So — and finally, if I have to add one dimension of technology onto it, I was very pleased. This week, we brought the Board to participate to visit in Norway. And we had the opportunity to visit excellence — our Center of Excellence for subsea processing in Bergen, Norway, where we are manufacturing all of our processing, boosting equipment to serve gas markets in deepwater subsea environment. And in particular, the subsea wet gas compression that will be deployed for Ormen Lange to extend the life of Ormen Lange gas supply to U.K. for the long run. So this participate to the energy security. This participate to the gas development and production, and we are very pleased with our exposure. So we are seeing a signal of acceleration commitment, and we are very well leveraging that for the future.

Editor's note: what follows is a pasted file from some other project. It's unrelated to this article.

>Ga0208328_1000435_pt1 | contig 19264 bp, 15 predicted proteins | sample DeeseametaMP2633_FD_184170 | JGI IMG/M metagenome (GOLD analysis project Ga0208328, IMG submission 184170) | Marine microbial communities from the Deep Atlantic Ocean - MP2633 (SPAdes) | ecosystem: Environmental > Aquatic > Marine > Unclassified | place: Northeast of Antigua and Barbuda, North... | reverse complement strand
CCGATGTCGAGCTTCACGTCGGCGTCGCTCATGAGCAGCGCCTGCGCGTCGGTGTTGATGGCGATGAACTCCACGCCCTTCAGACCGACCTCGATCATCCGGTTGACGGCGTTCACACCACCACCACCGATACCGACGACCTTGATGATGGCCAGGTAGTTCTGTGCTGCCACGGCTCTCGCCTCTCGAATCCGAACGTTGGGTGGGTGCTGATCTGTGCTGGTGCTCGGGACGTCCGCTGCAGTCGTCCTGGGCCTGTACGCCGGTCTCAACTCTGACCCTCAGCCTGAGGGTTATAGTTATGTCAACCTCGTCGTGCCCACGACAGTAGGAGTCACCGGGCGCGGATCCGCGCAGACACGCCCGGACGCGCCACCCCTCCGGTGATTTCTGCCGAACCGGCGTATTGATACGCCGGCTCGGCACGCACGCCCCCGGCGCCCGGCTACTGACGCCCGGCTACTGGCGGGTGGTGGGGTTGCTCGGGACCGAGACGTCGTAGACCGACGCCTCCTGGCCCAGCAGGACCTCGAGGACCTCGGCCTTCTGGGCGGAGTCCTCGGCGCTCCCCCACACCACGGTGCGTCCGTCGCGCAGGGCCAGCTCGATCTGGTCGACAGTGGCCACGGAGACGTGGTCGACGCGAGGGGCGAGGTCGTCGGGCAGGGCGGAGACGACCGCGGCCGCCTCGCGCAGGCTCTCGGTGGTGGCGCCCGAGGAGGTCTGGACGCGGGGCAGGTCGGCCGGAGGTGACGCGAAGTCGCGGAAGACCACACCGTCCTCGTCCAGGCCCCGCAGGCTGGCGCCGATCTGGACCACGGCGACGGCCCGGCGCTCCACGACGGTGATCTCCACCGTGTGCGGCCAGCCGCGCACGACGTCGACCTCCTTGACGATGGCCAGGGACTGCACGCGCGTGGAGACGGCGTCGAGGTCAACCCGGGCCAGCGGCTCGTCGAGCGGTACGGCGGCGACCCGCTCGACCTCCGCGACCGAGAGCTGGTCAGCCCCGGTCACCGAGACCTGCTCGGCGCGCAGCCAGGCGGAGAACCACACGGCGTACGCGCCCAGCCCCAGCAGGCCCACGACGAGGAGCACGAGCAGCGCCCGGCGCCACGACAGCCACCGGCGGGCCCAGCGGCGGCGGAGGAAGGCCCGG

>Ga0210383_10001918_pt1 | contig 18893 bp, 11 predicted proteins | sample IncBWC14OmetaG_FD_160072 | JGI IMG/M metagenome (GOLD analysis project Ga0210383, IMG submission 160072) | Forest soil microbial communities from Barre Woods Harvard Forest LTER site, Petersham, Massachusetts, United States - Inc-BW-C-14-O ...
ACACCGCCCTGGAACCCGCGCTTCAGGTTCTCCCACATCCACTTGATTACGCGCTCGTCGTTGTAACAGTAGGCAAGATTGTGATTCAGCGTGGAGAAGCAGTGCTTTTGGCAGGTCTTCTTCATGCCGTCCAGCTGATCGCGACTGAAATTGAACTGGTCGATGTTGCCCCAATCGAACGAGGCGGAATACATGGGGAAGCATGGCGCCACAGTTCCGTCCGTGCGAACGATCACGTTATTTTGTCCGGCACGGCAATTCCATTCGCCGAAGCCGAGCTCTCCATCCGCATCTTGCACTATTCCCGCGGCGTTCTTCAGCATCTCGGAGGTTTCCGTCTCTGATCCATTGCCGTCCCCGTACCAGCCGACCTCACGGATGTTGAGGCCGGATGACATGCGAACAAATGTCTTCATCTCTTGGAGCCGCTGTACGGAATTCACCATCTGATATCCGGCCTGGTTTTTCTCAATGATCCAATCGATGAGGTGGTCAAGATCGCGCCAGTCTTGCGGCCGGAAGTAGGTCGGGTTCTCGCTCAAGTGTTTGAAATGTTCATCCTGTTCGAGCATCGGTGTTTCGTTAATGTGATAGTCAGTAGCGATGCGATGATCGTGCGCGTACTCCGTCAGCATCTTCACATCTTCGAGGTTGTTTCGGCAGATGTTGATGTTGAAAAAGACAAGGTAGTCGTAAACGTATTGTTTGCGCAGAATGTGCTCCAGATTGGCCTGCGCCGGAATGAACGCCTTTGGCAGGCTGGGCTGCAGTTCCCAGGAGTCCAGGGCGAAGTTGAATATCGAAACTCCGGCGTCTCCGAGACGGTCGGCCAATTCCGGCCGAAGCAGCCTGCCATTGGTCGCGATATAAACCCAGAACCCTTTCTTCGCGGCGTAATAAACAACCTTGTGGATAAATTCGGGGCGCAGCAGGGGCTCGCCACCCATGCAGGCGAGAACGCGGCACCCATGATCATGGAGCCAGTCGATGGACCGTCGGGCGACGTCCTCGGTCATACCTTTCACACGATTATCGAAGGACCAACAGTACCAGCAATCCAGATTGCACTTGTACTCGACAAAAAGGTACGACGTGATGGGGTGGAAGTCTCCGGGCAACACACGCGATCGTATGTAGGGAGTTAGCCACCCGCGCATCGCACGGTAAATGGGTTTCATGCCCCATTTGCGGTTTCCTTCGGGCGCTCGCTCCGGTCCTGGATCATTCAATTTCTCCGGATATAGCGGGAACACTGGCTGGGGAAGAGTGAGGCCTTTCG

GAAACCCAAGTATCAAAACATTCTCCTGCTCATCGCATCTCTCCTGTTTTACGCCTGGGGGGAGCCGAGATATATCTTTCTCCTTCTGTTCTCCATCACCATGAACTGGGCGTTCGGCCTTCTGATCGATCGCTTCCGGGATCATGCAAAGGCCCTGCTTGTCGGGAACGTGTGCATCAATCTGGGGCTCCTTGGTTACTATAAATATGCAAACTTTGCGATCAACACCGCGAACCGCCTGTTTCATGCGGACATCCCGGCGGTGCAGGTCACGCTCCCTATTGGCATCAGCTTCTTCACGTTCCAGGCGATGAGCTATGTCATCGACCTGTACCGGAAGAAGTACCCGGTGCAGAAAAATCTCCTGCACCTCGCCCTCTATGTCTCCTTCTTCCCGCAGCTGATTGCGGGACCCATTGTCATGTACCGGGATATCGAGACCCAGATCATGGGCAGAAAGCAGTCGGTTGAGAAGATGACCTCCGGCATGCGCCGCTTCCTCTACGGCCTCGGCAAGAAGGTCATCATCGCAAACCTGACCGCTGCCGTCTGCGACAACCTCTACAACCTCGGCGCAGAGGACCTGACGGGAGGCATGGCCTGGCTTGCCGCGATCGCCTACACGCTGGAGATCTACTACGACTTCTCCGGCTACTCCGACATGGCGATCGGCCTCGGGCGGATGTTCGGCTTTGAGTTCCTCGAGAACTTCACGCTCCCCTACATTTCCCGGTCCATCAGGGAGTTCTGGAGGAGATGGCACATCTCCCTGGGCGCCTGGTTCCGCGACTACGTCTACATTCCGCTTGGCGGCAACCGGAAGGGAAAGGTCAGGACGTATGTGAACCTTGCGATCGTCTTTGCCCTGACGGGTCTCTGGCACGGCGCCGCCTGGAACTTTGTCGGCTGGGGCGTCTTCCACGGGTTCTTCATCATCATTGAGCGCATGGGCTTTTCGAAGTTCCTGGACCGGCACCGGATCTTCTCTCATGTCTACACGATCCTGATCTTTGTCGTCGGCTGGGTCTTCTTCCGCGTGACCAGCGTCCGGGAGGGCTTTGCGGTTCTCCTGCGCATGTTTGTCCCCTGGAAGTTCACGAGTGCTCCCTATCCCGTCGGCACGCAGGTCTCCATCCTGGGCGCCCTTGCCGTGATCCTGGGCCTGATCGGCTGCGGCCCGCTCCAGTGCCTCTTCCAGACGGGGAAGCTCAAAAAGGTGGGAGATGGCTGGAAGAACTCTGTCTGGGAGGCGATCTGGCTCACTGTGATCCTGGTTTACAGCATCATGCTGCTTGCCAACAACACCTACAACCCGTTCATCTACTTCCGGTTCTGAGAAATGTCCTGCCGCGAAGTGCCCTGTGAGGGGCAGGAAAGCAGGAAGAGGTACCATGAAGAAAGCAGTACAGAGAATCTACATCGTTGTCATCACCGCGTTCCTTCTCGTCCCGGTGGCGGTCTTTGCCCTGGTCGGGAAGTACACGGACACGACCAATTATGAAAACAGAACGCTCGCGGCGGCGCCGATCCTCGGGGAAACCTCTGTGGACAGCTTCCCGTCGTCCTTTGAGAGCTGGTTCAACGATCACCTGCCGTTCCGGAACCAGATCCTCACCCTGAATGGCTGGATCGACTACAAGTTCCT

Arun Jayaram — JPMorgan — Analyst

Great. I appreciate that. My follow-up is I wanted to talk a little bit about cash returns. You increased the dividend quite significantly this quarter. But maybe, Olivier or Stephane, you could talk about the framework you’re thinking about future cash returns, and how should we be thinking about further dividend increases from here?

Stephane Biguet — Executive Vice President and Chief Financial Officer

Look, it’s a good question. Thank you. Yes, based on the market fundamentals we highlighted, we do expect to continue generating significant free cash flow throughout the cycle. If those favorable conditions persist as we currently anticipate, this will clearly allow us to, at the same time, maintain a strong balance sheet, fund new growth opportunities and look for additional ways to increase shareholder returns throughout the cycle. So this can take the form of increased dividends, share repurchases or a combination of both.

So as it relates to a framework, we will, of course, provide further details at our upcoming Capital Markets Day. But at this moment, we set the dividend at a level we are comfortable with to allowing us to balance our continuing deleveraging commitments with the other capital allocation priorities.